Friday, July 25, 2008

article in the Jackson Co. Banner

A nice article by Steven Crawford in the Jackson County Banner...

Crawford interviewed me while I was campaigning at the Jackson Co. Fair on Tuesday night.

As a rule, politicians want potential voters to trust them. Sometimes it is all too obvious they are simply pandering to the people in an attempt to build that trust without saying anything substantive. In rare cases, however, a candidate can inspire that feeling by simply knowing what he is talking about and saying it in straight terms.

One of those rarities is Libertarian Dr. Eric Schansberg, who is running for Indiana’s Ninth District Congressional seat. Dr. Schansberg was at the Jackson County Fair on Tuesday evening and spoke candidly on issues ranging from oil to Iraq to Social Security to his campaign in general.

Dr. Schansberg will be facing Democrat Baron Hill and Republican Mike Sodrel in the November general election for the second time. His first attempt was in 2006 when he garnered 9,893 votes, or four percent. Hill won that race with 110,454 votes.

“We’re hoping to build on last time,” said Dr. Schansberg, who has been an economics professor at IU Southeast for the last 16 years. “We’re working harder. We’ve learned things, like how to run radio ads and other little nitty, gritty things.”

With gas prices at the top of most voters’ list of concerns, Dr. Schansberg’s economics background should play to his advantage. How far that advantage will go towards counterbalancing the inherent disadvantage of being a third party candidate is anyone’s guess, however.

Dr. Schansberg hopes to win the election outright, as would any candidate, but he has another goal short of winning. “My next best goal is get into double digits,” he said. He added that he could just as easily see an increase in the number of votes, but a lower percentage.

“Since it’s a Presidential election, there will be more voters,” he said. But that may not be all bad for the third party candidate, he said. “Obama is perceived as a different kind of politician. I may have some appeal to people like that.”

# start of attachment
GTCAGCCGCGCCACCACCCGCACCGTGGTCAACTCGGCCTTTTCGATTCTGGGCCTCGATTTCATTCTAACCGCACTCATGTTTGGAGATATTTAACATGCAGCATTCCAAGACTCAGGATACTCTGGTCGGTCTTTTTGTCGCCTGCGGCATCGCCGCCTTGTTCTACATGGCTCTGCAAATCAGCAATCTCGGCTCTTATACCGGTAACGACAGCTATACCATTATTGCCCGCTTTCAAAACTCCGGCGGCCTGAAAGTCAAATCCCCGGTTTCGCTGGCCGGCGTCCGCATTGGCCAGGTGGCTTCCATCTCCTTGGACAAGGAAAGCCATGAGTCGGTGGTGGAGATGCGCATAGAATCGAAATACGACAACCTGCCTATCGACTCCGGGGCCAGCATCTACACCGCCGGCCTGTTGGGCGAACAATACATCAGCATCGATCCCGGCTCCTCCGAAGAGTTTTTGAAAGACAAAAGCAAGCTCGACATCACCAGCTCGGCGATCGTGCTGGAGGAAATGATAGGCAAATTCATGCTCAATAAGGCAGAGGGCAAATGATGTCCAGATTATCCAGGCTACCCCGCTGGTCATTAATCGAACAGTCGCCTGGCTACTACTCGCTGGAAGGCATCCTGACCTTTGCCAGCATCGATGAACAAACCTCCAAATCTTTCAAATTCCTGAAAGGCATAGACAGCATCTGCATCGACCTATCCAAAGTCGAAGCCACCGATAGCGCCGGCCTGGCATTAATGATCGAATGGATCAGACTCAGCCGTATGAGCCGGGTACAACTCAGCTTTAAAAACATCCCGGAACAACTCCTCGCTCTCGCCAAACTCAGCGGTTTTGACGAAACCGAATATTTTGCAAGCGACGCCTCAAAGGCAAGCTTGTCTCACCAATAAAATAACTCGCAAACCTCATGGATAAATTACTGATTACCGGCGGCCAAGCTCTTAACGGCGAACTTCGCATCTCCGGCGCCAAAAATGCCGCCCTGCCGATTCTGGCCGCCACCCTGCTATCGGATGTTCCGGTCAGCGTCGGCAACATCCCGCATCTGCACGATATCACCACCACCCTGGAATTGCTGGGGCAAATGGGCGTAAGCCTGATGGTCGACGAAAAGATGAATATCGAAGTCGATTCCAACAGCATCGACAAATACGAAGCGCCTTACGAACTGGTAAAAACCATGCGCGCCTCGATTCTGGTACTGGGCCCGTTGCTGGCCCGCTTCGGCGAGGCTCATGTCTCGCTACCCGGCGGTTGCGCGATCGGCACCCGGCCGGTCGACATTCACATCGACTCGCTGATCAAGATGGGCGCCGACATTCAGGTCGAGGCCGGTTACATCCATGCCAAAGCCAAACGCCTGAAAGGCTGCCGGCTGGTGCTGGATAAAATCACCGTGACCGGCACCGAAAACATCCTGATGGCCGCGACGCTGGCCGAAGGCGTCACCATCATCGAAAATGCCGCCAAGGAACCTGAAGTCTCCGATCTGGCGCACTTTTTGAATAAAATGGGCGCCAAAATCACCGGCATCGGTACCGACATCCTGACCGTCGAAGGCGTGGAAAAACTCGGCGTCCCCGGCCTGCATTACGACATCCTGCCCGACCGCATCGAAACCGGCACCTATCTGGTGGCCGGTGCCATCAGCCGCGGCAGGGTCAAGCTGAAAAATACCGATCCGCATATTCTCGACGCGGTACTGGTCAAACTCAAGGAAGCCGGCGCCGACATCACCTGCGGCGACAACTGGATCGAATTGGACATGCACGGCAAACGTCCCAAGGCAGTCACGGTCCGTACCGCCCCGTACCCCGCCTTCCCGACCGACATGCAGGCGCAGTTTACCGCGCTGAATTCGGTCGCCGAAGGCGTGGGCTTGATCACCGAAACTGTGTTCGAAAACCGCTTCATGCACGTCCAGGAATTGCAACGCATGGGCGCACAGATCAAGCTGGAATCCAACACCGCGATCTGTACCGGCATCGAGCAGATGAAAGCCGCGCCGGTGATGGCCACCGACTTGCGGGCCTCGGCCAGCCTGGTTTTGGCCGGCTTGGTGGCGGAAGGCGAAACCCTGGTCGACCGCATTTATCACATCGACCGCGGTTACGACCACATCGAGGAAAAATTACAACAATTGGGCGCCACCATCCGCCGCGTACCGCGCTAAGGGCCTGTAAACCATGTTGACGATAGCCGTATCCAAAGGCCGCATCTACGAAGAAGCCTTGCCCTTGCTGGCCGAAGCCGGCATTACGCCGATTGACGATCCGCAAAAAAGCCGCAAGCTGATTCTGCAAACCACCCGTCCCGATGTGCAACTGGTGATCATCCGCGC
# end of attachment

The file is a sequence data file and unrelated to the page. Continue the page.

He should draw voters from both of the major parites, based on his positions. Economically, his views (and those of the Libertarian Party in general) should appeal to traditional Republicans. His liberal appeal stems from his position on the war in Iraq [and his policy positions that impact the working poor and middle class].

“I want the troops home sooner [than Hill and Sodrel],” he said. “Sodrel’s position is mostly the status quo. Hill has crafted a position near Sodrel’s.

“We shouldn’t have an intrusive foreign policy. Building democracies in the Middle East is not practical.”

Dr. Schansberg’s plan to lower gas prices is, in his words, a “no-brainer”, at least for the first step.

He proposes to start drilling off the Gulf Coast, which is common land and will eventually be drilled by somebody, he said. He also wants to start drilling in ANWR in Alaska, as long as it’s in “an environmentally sensitive manner.”

“The second issue is a little more sophisticated,” he said. “Forty percent of the cost of a gallon of gas is due to the devalued dollar.” If not for the weak dollar, gas would be around $2.90 a gallon and “probably not in the top ten [voter concerns],” he explained.

The cause of the devaluation is complicated, he said, but starts with increased government spending and debt. The sub-prime mortgage crisis and other government buy-outs further weaken the dollar. “What investor would want to hold a dollar right now?” asked the candidate....

He also spoke about his role as the supposed spoiler in 2006, when some people blamed him for Sodrel’s loss.

“Even if all of my votes had went to Sodrel, he still would have lost,” he said.

“Politicians like predictability. A third party candidate adds one variable to worry about. They [Hill and Sodrel] probably would rather me not run,” he explained.

And while Libertarians are thought to generally take conservative votes, the war issue makes Dr. Schansberg think a lot of Libertarian votes will come from liberals.

While explaining why he was running, Dr. Schansberg made an interesting comment: “Instead of scapegoating me, I would rather the parties run better candidates. I would rather be at home with my family than out doing this.”

For more information on the Schansberg campaign, visit